WASHINGTON, Nov. 20 (UPI) -- The great Muslim upset, or uprising, that so many political pundits predicted in the days and weeks following the start of the Afghan campaign never materialized.
And all those dire warnings about continuing the war during the Muslim holy month of Ramadan has failed to bring about the wrath of the world's 1.4 billion Muslims.
In fact, a report by Fareed Zakaria, editor of Newsweek International, quoted in the Nov. 20 edition of the Washington Post clearly shows that support for Osama bin Laden, al Qaida and the Taliban was minimal at best, even while the supreme Taliban chief, Mullah Omar, was calling for mass protests, while American bombs erroneously hit a hospital, and Israel sent its tanks rolling once again into the West Bank.
Consider the following from Zakaria's column, who quotes a study by Martin Indyk, former assistant secretary of state for Near Eastern affairs, now a senior fellow at the Brookings Institution, and who has tracked the number of demonstrations in 21 Arab countries from Morocco to Dubai, since the start of the war.
"Here's how many anti-American demonstrations have taken place. Week one: nine; week two: three; week three: one; week four: two; week five: zero; last week: one."
The reasons are that in effect, most Arab and Muslim governments -- with the exception of possibly Sudan -- would very much like to see the Islamist threat disappear, just as much as the West would, because it threatens their security as much as anyone else's.
The reason much of the Islamic and Arab world remained so quiet in the weeks of intense bombing of Taliban and al Qaida positions in Afghanistan is because not only the leadership, but the vast majority of the people in those countries realize the extremism of the Taliban is not for them, no matter how corrupt their own leaders might be. As Zakaria points out, "... the real lesson of the Iranian revolution is that it did not spread anywhere and brought misery to its people."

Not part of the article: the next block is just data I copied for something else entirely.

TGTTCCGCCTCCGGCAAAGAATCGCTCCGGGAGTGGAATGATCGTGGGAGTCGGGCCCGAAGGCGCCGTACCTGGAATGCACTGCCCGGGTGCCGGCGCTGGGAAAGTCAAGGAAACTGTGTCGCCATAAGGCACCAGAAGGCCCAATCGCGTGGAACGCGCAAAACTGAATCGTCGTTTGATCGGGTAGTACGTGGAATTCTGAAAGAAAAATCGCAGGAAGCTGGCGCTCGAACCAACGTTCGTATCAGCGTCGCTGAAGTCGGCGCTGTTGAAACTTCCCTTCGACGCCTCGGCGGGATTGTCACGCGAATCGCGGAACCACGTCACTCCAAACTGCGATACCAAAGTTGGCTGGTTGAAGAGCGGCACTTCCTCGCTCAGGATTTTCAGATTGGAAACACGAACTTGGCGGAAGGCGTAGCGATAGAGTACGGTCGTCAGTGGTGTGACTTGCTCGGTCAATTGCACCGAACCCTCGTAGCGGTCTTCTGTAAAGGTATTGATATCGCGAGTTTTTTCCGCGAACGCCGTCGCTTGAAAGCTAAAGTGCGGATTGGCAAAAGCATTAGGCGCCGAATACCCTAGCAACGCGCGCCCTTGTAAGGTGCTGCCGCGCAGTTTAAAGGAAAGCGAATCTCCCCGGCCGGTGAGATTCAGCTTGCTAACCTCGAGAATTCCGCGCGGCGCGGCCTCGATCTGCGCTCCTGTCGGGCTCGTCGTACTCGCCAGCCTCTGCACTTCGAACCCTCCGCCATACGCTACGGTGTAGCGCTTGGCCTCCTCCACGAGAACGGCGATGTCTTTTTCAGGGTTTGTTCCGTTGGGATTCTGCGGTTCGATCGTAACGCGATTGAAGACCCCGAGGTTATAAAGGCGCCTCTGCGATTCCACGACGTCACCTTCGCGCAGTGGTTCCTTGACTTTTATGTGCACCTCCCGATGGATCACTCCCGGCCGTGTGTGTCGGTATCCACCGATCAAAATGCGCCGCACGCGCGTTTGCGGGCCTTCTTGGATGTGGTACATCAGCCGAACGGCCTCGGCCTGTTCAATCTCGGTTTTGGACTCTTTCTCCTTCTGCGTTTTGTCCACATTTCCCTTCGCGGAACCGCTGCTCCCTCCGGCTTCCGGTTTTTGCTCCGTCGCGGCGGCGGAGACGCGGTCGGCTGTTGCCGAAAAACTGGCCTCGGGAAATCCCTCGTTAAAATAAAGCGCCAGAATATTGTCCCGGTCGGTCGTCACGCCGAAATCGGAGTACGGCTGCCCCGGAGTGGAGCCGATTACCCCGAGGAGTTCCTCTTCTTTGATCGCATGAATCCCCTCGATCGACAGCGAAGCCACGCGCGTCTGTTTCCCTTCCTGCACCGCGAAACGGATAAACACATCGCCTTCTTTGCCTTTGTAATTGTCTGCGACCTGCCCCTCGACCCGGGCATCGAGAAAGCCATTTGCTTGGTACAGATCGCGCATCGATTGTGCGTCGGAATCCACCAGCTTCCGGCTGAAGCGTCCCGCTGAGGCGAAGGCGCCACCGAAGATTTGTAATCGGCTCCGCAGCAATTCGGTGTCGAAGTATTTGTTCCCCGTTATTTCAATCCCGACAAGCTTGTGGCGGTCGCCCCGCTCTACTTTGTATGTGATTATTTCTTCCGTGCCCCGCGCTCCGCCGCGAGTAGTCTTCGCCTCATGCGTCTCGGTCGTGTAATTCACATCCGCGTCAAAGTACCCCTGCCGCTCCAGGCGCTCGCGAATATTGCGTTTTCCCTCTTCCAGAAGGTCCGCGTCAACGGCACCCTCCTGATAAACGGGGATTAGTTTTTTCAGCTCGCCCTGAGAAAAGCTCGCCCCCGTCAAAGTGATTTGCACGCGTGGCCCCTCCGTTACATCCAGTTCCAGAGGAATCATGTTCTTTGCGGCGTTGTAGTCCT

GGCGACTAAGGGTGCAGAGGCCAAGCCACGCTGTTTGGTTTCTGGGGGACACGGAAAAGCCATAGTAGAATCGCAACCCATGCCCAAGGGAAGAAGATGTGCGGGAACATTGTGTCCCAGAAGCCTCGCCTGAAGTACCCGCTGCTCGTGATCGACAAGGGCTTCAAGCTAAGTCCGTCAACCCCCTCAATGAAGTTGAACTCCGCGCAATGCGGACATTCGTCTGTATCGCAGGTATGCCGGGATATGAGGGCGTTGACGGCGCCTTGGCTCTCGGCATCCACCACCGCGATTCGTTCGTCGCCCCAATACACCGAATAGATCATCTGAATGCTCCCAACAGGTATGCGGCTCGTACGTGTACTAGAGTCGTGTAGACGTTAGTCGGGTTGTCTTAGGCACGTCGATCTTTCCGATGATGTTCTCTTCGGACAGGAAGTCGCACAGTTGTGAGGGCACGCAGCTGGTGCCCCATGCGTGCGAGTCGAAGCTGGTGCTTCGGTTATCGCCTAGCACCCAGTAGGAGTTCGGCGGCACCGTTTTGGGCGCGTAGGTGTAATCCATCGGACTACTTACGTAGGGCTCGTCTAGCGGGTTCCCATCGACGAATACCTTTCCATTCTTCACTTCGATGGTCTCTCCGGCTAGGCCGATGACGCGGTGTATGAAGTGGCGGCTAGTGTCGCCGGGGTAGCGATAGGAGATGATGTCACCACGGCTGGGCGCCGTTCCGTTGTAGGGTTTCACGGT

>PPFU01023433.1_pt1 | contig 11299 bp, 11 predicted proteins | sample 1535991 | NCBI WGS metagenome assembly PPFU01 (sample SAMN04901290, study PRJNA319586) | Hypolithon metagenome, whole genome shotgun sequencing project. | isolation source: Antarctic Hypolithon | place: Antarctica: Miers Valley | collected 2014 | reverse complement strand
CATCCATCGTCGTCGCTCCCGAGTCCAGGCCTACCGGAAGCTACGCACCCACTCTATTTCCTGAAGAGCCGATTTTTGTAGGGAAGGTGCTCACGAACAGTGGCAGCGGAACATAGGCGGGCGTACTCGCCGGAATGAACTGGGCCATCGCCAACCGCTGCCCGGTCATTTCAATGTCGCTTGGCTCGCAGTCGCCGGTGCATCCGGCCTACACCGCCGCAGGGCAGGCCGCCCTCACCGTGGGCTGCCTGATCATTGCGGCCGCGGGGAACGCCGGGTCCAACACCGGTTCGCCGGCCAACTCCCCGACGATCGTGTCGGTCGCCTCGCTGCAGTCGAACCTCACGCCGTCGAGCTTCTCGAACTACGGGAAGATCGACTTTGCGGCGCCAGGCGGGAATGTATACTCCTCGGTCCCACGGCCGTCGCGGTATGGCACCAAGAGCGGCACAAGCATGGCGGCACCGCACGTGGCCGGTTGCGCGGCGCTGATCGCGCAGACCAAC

The reaction of the people of Kabul and other cities liberated from five harsh years of Taliban dogma speak for itself. Crowds, hungry for culture and information, converged in their hundreds on cinemas in Kabul to see whatever film they could; Afghan television went back on the air just days after the Taliban departed the capital, and video and television stores have done a brisk business. Barber shops catered to droves of customers eager to shed the Taliban-enforced beards, and women emerged to see the sunlight again from beneath their enshrouding burkas.
The speed with which the people of Afghanistan turned against the Taliban speaks volumes. While bin Laden and his followers wanted to turn this conflict into one of Islam versus the world, they have clearly failed to do so. The world is not out to get Islam, and neither are the majority of the world's Muslims out to get non-believers of the faith. Bin Laden and his followers had hoped to spark a revolution based on religion, but the spark did not take.
This, however, should serve as a wakeup call for the West, and particularly America, and allow it to re-assess its relationship with the Arab and the Islamic world.
Basically, three points of contention generate anger against America. Those are the issues that bin Laden has tried to use to rally others to his jihad: the Palestinian cause, the sanctions against Iraq, and the United State's continued support of what many consider to be corrupt regimes in the Arab world.
Secretary of State Colin Powell has already addressed the Palestinian question in what many considered an important speech, Monday. Earlier, President George W. Bush in his address to the U.N. General Assembly, stated the need for a Palestinian state alongside a recognized Israel, with secure borders for all.
The road to a final accord between Israel and Palestine is going to be long and torturous. But, if the problem is properly addressed and approached with an open mind and without bias, it will win the United States badly needed friends and allies in the Middle East.
The question of Iraqi sanctions has to be addressed as well. Since the end of Desert Storm in 1991, the sanctions on Iraq have clearly failed to prevent Saddam Hussein from re-arming, or deterring him from pursuing biological, chemical, or even possibly nuclear warfare programs. Saddam and his elitist entourage are not feeling the crunch of the sanctions, and the desired effect -- that the people would have enough of the regime and rise up to overthrow it -- has clearly not worked. In fact, it achieved the exact opposite, with the Iraqi people, as well as much of the Arab and Islamic world, blaming the United States for the suffering of the Iraqis.
Finally, America's continued support of the Saudi royal family, for example, gives support to critics of the United States that America maintains two sets of ethics, or moral rules; one for itself, and one for the rest of the world. America should use its influence to persuade the Saudi royal family and other allies in the region that the time for change has come.
While this time around the vast majority of the Muslim and Arab world stayed quiet, it remains doubtful that the next battle will command the same results or alliances.